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    Full Stack Machine learning on AWS: Translating Text with AWS Amplify and Amazon Translate

    nader dabitnader dabit

    In this video, we'll create a new React app, initialize a new AWS Amplify project, and add text translation using Amazon Translate.



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    Instructor: 0:01 We'll start by creating a new React app by using create react app.

    0:12 Now, we'll change into the directory and initialize new amplify project by running amplify init. Here, we'll give the project a name, the environment a name, choose our default text editor, and then accept the defaults for the rest of the options.

    0:33 When prompted for the AWS profile, choose the AWS profile that you'd like to use.

    0:42 Next, we'll add authentication by running amplify add auth and accept all of the defaults.

    0:51 Now that authentication has been enabled, we can enable predictions by running amplify app predictions. Here, we'll choose convert as the category and translate text into a different language as the type of conversion.

    1:07 Next, we'll provide a name for the resource, and a target language and a source language. The target and source languages can be provided dynamically as well, but we're setting the base languages here.

    1:22 We'll allow both authenticated and guest users so that unauthenticated users can use our application.

    1:28 To deploy everything, we can now run amplify push.

    1:36 Now that the services have been deployed, we can now open index.js to configure our React application to work with amplify.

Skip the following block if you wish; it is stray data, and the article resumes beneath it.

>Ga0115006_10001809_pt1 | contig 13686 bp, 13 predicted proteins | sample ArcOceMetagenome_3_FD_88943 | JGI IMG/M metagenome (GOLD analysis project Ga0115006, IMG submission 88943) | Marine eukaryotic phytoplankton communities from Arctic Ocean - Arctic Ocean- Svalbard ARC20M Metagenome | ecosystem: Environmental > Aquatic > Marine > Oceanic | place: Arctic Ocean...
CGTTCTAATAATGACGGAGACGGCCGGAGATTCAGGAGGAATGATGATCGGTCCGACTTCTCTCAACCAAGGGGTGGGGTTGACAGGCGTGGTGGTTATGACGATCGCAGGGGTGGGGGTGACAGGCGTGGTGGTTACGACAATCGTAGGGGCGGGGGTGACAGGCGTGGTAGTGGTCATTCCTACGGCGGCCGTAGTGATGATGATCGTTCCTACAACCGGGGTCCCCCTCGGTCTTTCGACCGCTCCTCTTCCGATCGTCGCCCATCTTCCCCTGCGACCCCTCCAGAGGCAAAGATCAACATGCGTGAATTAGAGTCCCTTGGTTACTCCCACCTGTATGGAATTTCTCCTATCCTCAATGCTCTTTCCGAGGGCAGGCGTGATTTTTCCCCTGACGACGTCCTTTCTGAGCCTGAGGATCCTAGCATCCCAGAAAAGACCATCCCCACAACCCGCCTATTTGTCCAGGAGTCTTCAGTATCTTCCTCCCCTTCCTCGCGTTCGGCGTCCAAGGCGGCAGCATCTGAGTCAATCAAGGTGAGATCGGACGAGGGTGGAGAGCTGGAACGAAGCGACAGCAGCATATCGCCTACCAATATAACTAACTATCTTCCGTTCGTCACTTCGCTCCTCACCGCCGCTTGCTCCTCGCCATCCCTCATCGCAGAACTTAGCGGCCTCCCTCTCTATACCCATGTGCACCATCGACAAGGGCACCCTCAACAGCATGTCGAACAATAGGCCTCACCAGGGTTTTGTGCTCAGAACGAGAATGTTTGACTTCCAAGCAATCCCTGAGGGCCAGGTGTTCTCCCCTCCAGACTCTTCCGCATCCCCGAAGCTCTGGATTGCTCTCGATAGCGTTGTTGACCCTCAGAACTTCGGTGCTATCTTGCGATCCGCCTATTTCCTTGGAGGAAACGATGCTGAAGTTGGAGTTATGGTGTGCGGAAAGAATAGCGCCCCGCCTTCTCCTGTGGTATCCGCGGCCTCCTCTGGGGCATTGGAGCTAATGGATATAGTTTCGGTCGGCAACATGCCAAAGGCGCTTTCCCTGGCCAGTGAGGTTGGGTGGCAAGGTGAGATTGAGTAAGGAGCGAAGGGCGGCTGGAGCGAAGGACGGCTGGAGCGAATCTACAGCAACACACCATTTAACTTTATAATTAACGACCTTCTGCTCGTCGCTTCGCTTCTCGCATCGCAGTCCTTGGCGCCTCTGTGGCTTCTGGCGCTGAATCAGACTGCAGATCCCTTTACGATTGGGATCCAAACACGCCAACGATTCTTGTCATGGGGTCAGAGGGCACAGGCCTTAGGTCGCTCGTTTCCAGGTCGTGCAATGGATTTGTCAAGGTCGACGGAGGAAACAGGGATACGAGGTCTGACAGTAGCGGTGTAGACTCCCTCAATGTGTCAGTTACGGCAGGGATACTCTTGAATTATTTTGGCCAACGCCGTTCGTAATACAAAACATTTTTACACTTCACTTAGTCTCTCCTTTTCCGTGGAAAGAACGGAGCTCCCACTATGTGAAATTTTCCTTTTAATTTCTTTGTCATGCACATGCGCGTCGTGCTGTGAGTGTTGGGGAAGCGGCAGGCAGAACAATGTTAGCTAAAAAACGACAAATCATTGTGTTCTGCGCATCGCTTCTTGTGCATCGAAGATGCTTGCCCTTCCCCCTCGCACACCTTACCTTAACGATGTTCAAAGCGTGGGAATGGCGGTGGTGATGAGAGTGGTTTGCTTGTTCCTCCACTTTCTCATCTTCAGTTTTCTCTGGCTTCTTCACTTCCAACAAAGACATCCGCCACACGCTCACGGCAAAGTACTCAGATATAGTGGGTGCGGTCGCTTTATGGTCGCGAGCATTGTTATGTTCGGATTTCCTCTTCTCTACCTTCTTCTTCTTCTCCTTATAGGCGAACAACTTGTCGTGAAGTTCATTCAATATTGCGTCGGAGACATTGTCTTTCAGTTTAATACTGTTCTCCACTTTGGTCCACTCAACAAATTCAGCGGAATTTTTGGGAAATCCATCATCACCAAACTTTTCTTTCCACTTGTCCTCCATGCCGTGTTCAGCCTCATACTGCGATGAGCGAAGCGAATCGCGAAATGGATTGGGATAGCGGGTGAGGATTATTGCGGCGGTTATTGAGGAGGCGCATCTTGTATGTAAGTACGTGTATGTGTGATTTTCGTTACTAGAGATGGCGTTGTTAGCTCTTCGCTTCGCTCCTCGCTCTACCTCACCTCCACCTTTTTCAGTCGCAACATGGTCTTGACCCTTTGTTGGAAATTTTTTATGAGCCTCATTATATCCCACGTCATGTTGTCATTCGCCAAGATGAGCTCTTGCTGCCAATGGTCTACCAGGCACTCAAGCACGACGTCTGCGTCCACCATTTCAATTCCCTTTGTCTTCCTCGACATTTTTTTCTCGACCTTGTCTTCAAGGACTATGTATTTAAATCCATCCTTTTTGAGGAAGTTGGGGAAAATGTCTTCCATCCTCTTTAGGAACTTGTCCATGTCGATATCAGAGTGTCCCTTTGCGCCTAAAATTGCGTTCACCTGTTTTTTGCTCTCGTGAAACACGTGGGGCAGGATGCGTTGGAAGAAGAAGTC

1:44 Here, we'll employ amplify from AWS-amplify, the configuration from AWS-exports file and the Amazon AI predictions provider from AWS-amplify/predictions.

    2:07 Next, we'll configure both amplify as well adding the new amplify Amazon AI predictions provider.

    2:34 Next, we'll open app.js and import useState from React so that we can control the component's state. The Amplify API that we'll use is called Predictions, so we'll go ahead and import Predictions from AWS-amplify at the top of the file.

    2:51 To hold and update the response from the Predictions API, we'll create a variable called response and a function called setResponse. To hold and update the user's text input, we'll create a variable text and a function called updateText.

    3:23 Now, we'll create a function called translate that will call the Predictions API. In this function, we'll call it Predictions.convert, setting translateText as the Prediction's type. We'll then pass in the text as a source and set the response in a variable called data. We can then call set response using the translated text by calling setResponse and passing in data.text.

    4:04 In the UI, we'll create an input with an onChange handler that we'll call updateText passing in the event target value. We'll also set the value of the input to the dynamic text value. To call the translate function, we'll add the new button with an onClick handler set to translate. We can then view the response by setting it within a paragraph tag.

    4:46 Back at the command log, we'll now install AWS-amplify using either NPM or Yarn. We can now test everything out by running npm start.